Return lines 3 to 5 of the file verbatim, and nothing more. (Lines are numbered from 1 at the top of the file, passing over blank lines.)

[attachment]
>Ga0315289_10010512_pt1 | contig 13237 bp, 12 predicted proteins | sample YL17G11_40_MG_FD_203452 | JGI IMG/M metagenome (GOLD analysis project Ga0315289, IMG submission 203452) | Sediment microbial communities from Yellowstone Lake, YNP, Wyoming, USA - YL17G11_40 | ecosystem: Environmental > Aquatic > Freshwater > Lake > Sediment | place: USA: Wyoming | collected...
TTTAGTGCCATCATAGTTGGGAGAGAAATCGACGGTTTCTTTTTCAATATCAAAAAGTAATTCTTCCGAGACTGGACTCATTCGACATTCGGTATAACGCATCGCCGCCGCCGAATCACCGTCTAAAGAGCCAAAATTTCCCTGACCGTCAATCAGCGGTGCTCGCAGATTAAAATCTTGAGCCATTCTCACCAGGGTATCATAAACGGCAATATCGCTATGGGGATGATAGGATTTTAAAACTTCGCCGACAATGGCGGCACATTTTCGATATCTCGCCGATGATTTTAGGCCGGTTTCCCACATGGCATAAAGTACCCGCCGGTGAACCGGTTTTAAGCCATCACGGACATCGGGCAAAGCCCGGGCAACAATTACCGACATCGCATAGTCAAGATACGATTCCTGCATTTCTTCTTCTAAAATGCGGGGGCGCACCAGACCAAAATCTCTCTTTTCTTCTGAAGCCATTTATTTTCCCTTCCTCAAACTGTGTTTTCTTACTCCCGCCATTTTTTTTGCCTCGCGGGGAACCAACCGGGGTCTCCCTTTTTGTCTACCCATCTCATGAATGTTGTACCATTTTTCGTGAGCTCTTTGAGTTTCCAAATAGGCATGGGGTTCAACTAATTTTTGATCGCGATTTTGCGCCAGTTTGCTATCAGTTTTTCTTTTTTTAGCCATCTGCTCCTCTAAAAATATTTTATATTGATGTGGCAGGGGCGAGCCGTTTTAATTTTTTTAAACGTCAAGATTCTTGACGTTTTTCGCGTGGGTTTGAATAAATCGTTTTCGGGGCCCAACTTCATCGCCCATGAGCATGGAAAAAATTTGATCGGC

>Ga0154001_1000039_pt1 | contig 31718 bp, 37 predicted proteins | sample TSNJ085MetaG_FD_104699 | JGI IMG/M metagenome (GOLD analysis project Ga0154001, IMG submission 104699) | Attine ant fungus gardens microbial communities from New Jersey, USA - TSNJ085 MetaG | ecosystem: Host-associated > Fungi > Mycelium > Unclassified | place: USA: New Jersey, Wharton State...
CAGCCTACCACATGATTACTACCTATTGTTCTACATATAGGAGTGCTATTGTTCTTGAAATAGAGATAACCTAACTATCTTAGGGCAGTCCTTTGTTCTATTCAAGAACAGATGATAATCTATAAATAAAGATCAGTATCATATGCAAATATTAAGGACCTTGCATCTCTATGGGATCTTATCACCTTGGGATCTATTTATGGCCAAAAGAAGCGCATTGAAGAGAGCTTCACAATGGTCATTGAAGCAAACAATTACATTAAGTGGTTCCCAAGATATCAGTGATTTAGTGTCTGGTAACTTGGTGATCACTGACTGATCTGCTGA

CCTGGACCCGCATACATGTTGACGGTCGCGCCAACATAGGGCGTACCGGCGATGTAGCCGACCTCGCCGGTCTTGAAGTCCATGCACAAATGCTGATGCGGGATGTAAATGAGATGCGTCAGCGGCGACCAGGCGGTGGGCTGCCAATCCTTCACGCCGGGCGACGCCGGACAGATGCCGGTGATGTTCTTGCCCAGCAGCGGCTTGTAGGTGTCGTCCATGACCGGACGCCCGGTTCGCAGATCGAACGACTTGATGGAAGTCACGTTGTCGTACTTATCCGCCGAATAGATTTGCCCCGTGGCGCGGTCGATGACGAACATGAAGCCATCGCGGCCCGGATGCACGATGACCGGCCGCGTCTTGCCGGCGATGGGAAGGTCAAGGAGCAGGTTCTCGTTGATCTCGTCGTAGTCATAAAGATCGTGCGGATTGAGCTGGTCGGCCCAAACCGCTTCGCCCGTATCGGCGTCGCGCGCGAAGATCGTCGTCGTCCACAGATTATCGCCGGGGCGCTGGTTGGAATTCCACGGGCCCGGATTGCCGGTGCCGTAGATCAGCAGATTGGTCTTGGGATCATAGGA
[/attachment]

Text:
>Ga0154001_1000039_pt1 | contig 31718 bp, 37 predicted proteins | sample TSNJ085MetaG_FD_104699 | JGI IMG/M metagenome (GOLD analysis project Ga0154001, IMG submission 104699) | Attine ant fungus gardens microbial communities from New Jersey, USA - TSNJ085 MetaG | ecosystem: Host-associated > Fungi > Mycelium > Unclassified | place: USA: New Jersey, Wharton State...
CAGCCTACCACATGATTACTACCTATTGTTCTACATATAGGAGTGCTATTGTTCTTGAAATAGAGATAACCTAACTATCTTAGGGCAGTCCTTTGTTCTATTCAAGAACAGATGATAATCTATAAATAAAGATCAGTATCATATGCAAATATTAAGGACCTTGCATCTCTATGGGATCTTATCACCTTGGGATCTATTTATGGCCAAAAGAAGCGCATTGAAGAGAGCTTCACAATGGTCATTGAAGCAAACAATTACATTAAGTGGTTCCCAAGATATCAGTGATTTAGTGTCTGGTAACTTGGTGATCACTGACTGATCTGCTGA

CCTGGACCCGCATACATGTTGACGGTCGCGCCAACATAGGGCGTACCGGCGATGTAGCCGACCTCGCCGGTCTTGAAGTCCATGCACAAATGCTGATGCGGGATGTAAATGAGATGCGTCAGCGGCGACCAGGCGGTGGGCTGCCAATCCTTCACGCCGGGCGACGCCGGACAGATGCCGGTGATGTTCTTGCCCAGCAGCGGCTTGTAGGTGTCGTCCATGACCGGACGCCCGGTTCGCAGATCGAACGACTTGATGGAAGTCACGTTGTCGTACTTATCCGCCGAATAGATTTGCCCCGTGGCGCGGTCGATGACGAACATGAAGCCATCGCGGCCCGGATGCACGATGACCGGCCGCGTCTTGCCGGCGATGGGAAGGTCAAGGAGCAGGTTCTCGTTGATCTCGTCGTAGTCATAAAGATCGTGCGGATTGAGCTGGTCGGCCCAAACCGCTTCGCCCGTATCGGCGTCGCGCGCGAAGATCGTCGTCGTCCACAGATTATCGCCGGGGCGCTGGTTGGAATTCCACGGGCCCGGATTGCCGGTGCCGTAGATCAGCAGATTGGTCTTGGGATCATAGGA